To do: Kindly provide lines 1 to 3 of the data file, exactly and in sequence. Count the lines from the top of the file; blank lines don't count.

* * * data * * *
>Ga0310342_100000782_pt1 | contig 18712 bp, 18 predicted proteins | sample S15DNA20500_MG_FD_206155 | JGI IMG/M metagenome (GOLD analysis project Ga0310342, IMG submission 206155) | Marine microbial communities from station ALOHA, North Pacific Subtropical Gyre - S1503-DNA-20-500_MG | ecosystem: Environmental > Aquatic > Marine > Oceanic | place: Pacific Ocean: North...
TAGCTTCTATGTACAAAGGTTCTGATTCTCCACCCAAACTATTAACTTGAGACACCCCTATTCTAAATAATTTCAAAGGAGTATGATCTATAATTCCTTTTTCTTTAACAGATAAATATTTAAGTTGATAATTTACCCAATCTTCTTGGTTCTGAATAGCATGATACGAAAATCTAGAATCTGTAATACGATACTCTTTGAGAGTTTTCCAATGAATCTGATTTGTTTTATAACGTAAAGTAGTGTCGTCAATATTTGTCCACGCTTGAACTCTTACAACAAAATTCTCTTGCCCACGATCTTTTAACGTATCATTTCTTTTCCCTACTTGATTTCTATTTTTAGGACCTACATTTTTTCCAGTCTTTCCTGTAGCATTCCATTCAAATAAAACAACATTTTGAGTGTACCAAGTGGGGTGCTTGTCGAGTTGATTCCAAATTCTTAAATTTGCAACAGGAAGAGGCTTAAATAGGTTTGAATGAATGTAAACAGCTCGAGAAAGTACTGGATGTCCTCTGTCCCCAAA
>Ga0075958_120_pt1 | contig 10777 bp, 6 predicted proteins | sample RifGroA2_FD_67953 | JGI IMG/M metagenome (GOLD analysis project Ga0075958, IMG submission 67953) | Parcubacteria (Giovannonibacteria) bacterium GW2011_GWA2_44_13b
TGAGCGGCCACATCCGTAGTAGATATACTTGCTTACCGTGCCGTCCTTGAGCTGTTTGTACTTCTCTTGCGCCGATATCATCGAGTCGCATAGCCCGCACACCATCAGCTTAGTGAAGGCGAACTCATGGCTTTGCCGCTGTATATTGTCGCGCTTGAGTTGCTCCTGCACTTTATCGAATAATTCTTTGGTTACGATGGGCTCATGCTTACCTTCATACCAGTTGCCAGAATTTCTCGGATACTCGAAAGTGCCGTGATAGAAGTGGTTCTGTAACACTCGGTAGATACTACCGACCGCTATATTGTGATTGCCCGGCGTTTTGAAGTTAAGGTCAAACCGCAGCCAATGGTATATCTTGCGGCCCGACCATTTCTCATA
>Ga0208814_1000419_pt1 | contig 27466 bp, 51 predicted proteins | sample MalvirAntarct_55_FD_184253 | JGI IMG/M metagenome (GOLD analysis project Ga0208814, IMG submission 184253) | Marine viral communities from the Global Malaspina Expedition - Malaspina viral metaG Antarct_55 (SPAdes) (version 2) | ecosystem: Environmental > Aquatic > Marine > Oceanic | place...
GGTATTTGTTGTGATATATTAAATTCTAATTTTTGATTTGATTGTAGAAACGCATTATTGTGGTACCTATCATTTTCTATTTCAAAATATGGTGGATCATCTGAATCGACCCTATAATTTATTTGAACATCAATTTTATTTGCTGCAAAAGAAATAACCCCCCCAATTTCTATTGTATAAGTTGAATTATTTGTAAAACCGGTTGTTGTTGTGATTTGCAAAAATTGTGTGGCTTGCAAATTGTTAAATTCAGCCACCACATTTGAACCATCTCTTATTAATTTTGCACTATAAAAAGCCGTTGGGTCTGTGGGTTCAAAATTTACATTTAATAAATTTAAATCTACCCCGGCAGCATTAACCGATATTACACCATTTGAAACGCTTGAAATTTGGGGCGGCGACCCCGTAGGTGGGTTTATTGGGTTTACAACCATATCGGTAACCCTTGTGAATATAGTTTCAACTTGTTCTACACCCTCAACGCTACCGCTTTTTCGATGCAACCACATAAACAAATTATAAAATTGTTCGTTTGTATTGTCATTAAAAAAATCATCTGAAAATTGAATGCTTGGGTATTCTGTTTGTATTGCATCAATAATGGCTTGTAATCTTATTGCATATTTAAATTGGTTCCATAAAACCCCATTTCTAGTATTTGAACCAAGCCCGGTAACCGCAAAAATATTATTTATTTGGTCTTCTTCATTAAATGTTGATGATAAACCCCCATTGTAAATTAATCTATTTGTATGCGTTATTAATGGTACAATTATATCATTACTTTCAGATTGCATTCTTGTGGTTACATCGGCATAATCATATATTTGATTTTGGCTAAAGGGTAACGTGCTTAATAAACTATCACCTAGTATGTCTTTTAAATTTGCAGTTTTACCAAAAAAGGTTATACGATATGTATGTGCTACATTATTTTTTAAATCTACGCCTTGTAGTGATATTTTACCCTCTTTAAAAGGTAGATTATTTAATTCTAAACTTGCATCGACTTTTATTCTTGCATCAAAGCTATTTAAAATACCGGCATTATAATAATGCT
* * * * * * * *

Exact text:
>Ga0310342_100000782_pt1 | contig 18712 bp, 18 predicted proteins | sample S15DNA20500_MG_FD_206155 | JGI IMG/M metagenome (GOLD analysis project Ga0310342, IMG submission 206155) | Marine microbial communities from station ALOHA, North Pacific Subtropical Gyre - S1503-DNA-20-500_MG | ecosystem: Environmental > Aquatic > Marine > Oceanic | place: Pacific Ocean: North...
TAGCTTCTATGTACAAAGGTTCTGATTCTCCACCCAAACTATTAACTTGAGACACCCCTATTCTAAATAATTTCAAAGGAGTATGATCTATAATTCCTTTTTCTTTAACAGATAAATATTTAAGTTGATAATTTACCCAATCTTCTTGGTTCTGAATAGCATGATACGAAAATCTAGAATCTGTAATACGATACTCTTTGAGAGTTTTCCAATGAATCTGATTTGTTTTATAACGTAAAGTAGTGTCGTCAATATTTGTCCACGCTTGAACTCTTACAACAAAATTCTCTTGCCCACGATCTTTTAACGTATCATTTCTTTTCCCTACTTGATTTCTATTTTTAGGACCTACATTTTTTCCAGTCTTTCCTGTAGCATTCCATTCAAATAAAACAACATTTTGAGTGTACCAAGTGGGGTGCTTGTCGAGTTGATTCCAAATTCTTAAATTTGCAACAGGAAGAGGCTTAAATAGGTTTGAATGAATGTAAACAGCTCGAGAAAGTACTGGATGTCCTCTGTCCCCAAA
>Ga0075958_120_pt1 | contig 10777 bp, 6 predicted proteins | sample RifGroA2_FD_67953 | JGI IMG/M metagenome (GOLD analysis project Ga0075958, IMG submission 67953) | Parcubacteria (Giovannonibacteria) bacterium GW2011_GWA2_44_13b